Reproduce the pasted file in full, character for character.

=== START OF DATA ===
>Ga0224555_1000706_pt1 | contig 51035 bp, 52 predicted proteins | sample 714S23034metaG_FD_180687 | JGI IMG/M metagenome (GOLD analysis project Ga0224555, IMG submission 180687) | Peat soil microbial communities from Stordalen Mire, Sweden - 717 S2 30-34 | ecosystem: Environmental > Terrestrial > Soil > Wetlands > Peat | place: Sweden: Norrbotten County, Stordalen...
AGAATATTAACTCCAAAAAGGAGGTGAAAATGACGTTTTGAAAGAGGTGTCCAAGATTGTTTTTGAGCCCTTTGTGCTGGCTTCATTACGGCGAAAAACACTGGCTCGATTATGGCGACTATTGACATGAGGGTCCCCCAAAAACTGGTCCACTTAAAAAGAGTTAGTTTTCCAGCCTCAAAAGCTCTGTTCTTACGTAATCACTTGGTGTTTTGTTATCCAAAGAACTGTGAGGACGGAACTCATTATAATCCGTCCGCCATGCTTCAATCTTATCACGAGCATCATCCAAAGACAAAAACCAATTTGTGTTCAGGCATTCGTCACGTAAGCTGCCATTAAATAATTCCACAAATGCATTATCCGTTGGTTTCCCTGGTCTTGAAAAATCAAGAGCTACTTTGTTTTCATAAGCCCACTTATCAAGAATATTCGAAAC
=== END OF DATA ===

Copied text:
>Ga0224555_1000706_pt1 | contig 51035 bp, 52 predicted proteins | sample 714S23034metaG_FD_180687 | JGI IMG/M metagenome (GOLD analysis project Ga0224555, IMG submission 180687) | Peat soil microbial communities from Stordalen Mire, Sweden - 717 S2 30-34 | ecosystem: Environmental > Terrestrial > Soil > Wetlands > Peat | place: Sweden: Norrbotten County, Stordalen...
AGAATATTAACTCCAAAAAGGAGGTGAAAATGACGTTTTGAAAGAGGTGTCCAAGATTGTTTTTGAGCCCTTTGTGCTGGCTTCATTACGGCGAAAAACACTGGCTCGATTATGGCGACTATTGACATGAGGGTCCCCCAAAAACTGGTCCACTTAAAAAGAGTTAGTTTTCCAGCCTCAAAAGCTCTGTTCTTACGTAATCACTTGGTGTTTTGTTATCCAAAGAACTGTGAGGACGGAACTCATTATAATCCGTCCGCCATGCTTCAATCTTATCACGAGCATCATCCAAAGACAAAAACCAATTTGTGTTCAGGCATTCGTCACGTAAGCTGCCATTAAATAATTCCACAAATGCATTATCCGTTGGTTTCCCTGGTCTTGAAAAATCAAGAGCTACTTTGTTTTCATAAGCCCACTTATCAAGAATATTCGAAAC